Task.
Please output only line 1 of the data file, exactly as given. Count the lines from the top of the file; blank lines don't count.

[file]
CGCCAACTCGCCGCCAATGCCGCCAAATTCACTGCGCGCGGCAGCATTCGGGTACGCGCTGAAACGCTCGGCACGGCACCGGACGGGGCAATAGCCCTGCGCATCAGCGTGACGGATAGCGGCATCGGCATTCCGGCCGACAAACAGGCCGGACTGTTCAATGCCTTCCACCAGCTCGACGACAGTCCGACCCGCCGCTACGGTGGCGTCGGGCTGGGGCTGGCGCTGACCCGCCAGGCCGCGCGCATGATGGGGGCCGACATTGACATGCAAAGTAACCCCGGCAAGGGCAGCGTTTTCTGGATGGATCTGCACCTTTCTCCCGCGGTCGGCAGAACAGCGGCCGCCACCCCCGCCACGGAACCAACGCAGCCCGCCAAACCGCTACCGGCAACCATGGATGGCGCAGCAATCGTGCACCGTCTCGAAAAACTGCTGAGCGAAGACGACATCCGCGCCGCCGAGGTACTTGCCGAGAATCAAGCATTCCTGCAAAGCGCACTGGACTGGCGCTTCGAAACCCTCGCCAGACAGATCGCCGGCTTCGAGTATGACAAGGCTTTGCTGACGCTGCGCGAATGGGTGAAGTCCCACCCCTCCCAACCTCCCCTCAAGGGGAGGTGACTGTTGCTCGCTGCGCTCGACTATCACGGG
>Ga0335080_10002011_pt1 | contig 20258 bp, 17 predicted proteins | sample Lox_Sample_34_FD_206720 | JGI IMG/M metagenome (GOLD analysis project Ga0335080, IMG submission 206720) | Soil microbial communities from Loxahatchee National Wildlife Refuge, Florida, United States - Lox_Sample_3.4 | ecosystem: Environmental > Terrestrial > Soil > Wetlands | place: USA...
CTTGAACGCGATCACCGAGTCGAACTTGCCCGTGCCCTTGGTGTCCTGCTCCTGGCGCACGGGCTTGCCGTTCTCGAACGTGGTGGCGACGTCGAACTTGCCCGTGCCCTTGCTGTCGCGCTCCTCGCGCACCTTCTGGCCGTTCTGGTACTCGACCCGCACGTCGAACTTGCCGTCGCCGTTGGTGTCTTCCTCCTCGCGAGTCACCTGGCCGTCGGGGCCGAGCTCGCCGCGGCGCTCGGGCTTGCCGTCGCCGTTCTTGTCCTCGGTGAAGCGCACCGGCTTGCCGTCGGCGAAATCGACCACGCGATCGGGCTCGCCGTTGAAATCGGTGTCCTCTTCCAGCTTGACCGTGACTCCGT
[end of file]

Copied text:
CGCCAACTCGCCGCCAATGCCGCCAAATTCACTGCGCGCGGCAGCATTCGGGTACGCGCTGAAACGCTCGGCACGGCACCGGACGGGGCAATAGCCCTGCGCATCAGCGTGACGGATAGCGGCATCGGCATTCCGGCCGACAAACAGGCCGGACTGTTCAATGCCTTCCACCAGCTCGACGACAGTCCGACCCGCCGCTACGGTGGCGTCGGGCTGGGGCTGGCGCTGACCCGCCAGGCCGCGCGCATGATGGGGGCCGACATTGACATGCAAAGTAACCCCGGCAAGGGCAGCGTTTTCTGGATGGATCTGCACCTTTCTCCCGCGGTCGGCAGAACAGCGGCCGCCACCCCCGCCACGGAACCAACGCAGCCCGCCAAACCGCTACCGGCAACCATGGATGGCGCAGCAATCGTGCACCGTCTCGAAAAACTGCTGAGCGAAGACGACATCCGCGCCGCCGAGGTACTTGCCGAGAATCAAGCATTCCTGCAAAGCGCACTGGACTGGCGCTTCGAAACCCTCGCCAGACAGATCGCCGGCTTCGAGTATGACAAGGCTTTGCTGACGCTGCGCGAATGGGTGAAGTCCCACCCCTCCCAACCTCCCCTCAAGGGGAGGTGACTGTTGCTCGCTGCGCTCGACTATCACGGG